Thursday, September 29, 2011

Thoughts on Mutuality

Agnes is a woman who comes to our house one morning a week and does some work for us.  She wants nothing more in life than for her daughter to finish her education and have opportunities that Agnes herself never had.  Agnes is a wonderful lady - amazing, really - and we have been able to help her out some.

If that were it, however - if the relationship stopped there - it would be a tragedy (that is a strong word to use, but I choose it intentionally).  In order for any relationship to be healthy, there has to be give and take on both sides. Agnes has to have the opportunity to give to me, and I have to have the humility to accept what Agnes gives to me (that which I cannot earn or do on my own) as much as I give to her.  Otherwise the relationship would be unhealthy, imbalanced, even parasitical.

What I give to Agnes and what Agnes gives to me is not the same; it couldn't possibly be.  But it is just as valuable.  Agnes is my teacher.  She teaches me Setswana.  She teaches me culture.  She teaches me how to navigate between a Western and non-Western mindset.  And I desperately need Agnes' wisdom as much as she needs my help in ensuring her daughter gets an education.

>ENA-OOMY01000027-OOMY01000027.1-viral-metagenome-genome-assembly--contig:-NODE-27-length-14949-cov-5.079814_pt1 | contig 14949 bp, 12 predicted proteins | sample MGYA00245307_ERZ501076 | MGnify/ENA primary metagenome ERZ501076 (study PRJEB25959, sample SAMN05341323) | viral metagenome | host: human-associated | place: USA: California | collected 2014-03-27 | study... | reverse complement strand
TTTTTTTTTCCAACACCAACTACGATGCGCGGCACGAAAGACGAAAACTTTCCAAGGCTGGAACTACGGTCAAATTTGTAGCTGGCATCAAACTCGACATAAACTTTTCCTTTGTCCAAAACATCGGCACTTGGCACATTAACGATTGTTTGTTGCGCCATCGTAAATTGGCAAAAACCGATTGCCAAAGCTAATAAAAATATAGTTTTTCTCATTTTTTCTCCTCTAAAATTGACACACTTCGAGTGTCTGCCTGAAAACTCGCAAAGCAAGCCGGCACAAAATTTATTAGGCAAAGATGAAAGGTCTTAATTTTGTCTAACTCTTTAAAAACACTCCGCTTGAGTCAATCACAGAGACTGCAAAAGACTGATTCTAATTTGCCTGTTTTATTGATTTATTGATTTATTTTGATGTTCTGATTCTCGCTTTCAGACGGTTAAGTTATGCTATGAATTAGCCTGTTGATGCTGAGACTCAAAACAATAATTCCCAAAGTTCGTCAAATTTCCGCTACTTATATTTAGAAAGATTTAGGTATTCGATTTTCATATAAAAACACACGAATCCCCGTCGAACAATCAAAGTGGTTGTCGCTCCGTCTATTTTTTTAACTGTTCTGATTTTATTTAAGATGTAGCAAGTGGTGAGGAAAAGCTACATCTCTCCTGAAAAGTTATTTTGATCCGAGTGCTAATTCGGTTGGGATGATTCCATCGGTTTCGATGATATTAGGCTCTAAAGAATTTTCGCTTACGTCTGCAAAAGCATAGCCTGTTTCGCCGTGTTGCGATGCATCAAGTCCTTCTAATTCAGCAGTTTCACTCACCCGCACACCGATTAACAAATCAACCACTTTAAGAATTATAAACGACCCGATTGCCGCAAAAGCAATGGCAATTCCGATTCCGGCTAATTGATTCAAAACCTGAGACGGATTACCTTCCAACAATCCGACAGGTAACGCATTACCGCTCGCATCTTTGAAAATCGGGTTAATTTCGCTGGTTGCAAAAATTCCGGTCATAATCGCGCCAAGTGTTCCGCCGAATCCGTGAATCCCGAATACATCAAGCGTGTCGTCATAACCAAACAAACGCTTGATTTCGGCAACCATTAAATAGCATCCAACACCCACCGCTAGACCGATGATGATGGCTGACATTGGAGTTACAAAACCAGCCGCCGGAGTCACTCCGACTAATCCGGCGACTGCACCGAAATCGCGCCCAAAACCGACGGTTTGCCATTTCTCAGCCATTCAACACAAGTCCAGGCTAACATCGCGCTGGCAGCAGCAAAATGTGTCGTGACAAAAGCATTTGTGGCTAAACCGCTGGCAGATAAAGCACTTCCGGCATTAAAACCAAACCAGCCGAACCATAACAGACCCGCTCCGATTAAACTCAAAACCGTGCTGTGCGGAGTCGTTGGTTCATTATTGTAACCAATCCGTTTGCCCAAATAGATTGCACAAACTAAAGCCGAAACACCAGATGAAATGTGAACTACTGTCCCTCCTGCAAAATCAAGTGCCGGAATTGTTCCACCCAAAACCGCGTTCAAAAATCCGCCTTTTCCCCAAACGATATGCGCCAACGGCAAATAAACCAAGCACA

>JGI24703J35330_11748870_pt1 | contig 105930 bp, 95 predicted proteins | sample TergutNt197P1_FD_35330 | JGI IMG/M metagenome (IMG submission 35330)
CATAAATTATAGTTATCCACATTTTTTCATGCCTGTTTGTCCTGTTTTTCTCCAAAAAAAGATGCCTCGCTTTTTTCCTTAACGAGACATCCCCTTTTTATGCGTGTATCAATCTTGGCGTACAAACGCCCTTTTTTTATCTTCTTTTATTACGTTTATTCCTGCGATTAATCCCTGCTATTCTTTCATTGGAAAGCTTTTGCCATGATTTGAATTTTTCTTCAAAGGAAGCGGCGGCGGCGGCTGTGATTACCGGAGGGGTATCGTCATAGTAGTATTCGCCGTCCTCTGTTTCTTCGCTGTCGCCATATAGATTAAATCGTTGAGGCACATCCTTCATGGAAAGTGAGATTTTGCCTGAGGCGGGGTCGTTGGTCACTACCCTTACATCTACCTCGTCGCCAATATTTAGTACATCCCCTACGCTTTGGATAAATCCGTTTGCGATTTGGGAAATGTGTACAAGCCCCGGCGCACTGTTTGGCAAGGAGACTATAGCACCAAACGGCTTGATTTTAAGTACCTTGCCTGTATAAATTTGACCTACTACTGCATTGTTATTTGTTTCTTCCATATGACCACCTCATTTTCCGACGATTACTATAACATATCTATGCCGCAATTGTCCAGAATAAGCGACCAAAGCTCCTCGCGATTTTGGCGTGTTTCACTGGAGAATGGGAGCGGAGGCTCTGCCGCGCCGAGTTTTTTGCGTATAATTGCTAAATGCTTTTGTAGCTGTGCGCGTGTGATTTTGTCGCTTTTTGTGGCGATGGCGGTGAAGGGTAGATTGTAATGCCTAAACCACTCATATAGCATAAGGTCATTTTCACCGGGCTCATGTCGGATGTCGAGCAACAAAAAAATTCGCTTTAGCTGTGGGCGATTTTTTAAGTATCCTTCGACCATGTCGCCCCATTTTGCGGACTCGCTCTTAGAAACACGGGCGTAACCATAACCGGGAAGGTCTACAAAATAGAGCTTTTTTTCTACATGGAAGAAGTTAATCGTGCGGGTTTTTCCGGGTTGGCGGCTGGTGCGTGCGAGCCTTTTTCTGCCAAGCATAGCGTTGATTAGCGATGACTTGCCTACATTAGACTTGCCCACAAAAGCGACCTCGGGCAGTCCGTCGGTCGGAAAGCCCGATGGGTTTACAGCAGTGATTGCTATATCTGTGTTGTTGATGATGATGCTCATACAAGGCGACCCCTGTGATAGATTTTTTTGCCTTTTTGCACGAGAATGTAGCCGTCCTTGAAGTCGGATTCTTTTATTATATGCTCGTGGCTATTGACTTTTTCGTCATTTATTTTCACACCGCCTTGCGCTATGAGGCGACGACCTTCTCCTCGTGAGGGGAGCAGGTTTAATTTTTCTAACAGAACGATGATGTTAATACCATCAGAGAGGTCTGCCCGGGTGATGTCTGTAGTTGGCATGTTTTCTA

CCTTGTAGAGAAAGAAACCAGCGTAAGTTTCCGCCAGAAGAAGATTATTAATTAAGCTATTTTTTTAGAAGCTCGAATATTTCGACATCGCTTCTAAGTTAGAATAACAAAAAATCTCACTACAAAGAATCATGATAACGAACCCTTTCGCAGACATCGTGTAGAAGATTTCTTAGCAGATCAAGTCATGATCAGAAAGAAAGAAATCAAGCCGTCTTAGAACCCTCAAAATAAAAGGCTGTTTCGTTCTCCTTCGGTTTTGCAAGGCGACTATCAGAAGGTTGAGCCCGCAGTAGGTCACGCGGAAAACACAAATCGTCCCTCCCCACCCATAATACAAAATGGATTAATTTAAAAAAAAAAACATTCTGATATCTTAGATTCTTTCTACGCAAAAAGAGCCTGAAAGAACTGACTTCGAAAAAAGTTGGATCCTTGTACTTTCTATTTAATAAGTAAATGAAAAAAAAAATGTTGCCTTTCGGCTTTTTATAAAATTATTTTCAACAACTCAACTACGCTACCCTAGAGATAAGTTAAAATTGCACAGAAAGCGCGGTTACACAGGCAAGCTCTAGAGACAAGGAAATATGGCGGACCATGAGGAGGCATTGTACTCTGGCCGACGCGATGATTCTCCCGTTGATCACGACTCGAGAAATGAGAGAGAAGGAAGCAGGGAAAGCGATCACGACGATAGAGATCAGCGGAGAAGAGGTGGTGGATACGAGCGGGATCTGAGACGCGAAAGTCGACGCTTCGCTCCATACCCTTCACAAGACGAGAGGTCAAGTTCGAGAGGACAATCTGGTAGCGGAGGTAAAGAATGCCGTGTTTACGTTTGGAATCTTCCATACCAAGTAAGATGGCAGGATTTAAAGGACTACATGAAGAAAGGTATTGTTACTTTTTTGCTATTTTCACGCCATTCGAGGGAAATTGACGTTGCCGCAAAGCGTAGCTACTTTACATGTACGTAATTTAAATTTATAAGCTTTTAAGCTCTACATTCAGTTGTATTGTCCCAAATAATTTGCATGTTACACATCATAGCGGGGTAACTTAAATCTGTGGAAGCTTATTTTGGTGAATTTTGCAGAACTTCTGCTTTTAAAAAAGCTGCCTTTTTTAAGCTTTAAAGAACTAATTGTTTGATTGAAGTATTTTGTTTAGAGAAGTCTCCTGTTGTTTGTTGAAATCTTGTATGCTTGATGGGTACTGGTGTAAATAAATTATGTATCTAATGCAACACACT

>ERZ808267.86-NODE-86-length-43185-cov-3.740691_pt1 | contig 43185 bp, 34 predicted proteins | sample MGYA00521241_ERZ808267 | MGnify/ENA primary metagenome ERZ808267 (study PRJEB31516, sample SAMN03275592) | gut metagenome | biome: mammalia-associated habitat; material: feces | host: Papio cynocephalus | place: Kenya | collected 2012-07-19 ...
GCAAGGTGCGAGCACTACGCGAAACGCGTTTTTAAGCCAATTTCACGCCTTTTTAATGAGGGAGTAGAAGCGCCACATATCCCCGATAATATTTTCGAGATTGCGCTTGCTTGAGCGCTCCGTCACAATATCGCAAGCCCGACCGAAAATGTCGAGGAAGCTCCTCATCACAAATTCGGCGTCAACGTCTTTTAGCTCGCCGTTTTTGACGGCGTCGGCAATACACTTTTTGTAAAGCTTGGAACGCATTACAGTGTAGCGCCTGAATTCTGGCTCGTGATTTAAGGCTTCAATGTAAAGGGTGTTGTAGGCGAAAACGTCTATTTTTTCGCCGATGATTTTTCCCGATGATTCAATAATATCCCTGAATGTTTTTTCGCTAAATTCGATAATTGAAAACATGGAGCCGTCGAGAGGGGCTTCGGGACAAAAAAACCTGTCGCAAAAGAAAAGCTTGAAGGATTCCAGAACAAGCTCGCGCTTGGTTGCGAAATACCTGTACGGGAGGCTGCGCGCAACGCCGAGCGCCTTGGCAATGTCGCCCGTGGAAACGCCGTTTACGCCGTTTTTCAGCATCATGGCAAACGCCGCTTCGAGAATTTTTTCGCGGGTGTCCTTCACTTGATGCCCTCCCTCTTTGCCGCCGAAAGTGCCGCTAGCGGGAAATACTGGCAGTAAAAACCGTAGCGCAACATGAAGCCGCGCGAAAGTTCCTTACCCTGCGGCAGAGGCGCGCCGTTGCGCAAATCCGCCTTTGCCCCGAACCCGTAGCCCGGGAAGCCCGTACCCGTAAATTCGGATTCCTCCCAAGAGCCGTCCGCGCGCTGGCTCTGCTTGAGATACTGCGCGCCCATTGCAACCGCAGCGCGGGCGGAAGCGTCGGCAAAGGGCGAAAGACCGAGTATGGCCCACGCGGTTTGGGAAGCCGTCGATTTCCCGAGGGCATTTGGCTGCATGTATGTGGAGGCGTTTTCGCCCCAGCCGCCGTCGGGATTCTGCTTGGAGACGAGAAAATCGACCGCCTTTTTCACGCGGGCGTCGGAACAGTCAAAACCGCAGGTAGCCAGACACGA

This mutuality allows each of us to maintain our dignity.  Neither one of us is demeaned or put in a position of always being on the receiving end.  Each of us has something valuable to offer.  Each of us is grateful for what we receive.  Our lives are equally enriched. 

Mutuality is the opposite of independence, and quite possibly the opposite of Western thinking.

1 comment:

wakeupcowboys said...

I learned so-o much from our Betty in Ecuador. Somehow it seems it would be good to live being able to think and act "outside the box" within the the healthy framework of mutuality. Culture seems to go to extremes.